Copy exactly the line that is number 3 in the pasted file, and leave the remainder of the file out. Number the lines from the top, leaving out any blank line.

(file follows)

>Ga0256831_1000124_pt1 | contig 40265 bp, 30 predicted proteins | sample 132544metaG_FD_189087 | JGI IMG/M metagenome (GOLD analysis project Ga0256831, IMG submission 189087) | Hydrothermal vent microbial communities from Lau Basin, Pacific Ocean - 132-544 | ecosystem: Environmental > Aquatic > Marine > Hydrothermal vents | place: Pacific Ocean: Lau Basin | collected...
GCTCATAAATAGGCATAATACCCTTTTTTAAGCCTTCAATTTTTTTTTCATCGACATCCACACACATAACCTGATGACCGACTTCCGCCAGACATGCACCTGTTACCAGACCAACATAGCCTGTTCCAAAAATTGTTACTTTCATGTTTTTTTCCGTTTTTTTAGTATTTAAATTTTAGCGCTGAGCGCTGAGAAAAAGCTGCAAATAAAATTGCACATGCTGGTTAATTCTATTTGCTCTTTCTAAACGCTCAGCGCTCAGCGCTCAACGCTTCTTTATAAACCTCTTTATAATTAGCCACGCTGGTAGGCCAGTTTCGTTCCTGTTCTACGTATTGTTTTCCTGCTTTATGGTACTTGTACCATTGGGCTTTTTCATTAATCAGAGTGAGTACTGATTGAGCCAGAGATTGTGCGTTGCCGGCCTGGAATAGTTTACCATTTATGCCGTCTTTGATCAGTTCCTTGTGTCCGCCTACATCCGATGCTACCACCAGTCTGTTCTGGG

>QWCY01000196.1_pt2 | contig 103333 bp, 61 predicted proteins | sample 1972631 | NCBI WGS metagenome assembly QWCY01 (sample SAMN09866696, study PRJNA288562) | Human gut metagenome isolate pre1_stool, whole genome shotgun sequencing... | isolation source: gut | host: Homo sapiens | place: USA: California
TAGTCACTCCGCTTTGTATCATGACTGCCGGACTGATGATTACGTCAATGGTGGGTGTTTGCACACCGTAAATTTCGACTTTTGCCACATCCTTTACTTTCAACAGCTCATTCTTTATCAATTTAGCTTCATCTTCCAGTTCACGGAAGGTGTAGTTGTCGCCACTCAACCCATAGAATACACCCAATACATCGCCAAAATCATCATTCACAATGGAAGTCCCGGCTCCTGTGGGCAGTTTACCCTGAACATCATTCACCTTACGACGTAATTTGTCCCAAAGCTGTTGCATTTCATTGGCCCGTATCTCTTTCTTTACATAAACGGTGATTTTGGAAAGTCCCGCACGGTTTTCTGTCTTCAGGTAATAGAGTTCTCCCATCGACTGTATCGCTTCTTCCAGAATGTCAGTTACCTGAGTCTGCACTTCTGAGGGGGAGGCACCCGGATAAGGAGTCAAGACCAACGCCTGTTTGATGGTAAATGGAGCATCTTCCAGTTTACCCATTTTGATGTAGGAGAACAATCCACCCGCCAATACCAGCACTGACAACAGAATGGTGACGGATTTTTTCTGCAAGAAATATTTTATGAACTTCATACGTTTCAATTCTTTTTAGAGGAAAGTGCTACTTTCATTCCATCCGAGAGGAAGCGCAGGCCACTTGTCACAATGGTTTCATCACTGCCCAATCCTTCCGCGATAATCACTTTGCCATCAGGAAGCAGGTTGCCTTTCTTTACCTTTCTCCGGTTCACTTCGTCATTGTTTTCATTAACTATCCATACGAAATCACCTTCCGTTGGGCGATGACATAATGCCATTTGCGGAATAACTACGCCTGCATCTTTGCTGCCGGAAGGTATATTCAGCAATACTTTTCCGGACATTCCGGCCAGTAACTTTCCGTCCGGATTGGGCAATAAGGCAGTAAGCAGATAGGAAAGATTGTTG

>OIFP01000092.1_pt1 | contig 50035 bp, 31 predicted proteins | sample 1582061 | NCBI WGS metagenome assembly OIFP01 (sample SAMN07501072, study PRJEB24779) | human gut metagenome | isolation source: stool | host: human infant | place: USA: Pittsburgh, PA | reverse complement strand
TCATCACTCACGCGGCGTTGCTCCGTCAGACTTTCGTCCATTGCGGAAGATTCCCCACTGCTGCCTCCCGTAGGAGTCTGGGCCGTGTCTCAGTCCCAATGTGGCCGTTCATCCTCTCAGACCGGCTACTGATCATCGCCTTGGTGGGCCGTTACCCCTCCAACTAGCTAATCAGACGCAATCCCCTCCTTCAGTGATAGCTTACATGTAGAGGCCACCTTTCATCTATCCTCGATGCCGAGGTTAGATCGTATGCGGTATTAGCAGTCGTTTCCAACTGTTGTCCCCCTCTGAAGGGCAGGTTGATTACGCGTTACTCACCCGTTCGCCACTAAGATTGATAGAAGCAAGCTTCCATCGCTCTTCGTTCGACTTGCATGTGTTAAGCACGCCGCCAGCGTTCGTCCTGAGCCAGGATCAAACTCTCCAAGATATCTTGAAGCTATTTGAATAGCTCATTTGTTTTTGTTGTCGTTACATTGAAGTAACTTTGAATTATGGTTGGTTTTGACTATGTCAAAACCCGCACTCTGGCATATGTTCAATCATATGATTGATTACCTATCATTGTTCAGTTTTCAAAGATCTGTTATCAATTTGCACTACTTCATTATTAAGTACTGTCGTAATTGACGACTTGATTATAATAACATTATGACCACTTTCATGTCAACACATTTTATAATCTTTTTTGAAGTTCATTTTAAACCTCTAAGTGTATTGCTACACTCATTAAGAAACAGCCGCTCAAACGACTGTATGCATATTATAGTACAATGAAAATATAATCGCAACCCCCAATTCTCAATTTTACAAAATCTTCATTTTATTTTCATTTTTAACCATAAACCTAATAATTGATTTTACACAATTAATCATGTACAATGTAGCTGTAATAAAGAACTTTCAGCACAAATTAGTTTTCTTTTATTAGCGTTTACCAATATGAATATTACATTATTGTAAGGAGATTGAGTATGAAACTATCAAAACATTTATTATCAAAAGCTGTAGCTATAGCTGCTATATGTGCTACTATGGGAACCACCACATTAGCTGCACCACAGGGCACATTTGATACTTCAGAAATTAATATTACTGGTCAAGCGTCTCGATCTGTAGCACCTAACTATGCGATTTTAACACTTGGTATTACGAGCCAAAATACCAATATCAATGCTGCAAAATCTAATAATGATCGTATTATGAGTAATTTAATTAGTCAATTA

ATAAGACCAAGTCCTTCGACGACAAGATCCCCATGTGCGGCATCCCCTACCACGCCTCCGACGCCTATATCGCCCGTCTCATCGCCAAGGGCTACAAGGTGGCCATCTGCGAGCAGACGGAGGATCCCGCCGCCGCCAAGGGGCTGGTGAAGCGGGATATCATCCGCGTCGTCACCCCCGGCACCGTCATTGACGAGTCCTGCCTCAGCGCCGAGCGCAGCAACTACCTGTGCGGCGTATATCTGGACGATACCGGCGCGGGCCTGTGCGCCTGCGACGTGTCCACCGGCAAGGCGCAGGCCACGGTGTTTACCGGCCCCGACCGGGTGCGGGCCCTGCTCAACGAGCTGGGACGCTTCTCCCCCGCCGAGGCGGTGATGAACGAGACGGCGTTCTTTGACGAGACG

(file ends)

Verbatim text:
>QWCY01000196.1_pt2 | contig 103333 bp, 61 predicted proteins | sample 1972631 | NCBI WGS metagenome assembly QWCY01 (sample SAMN09866696, study PRJNA288562) | Human gut metagenome isolate pre1_stool, whole genome shotgun sequencing... | isolation source: gut | host: Homo sapiens | place: USA: California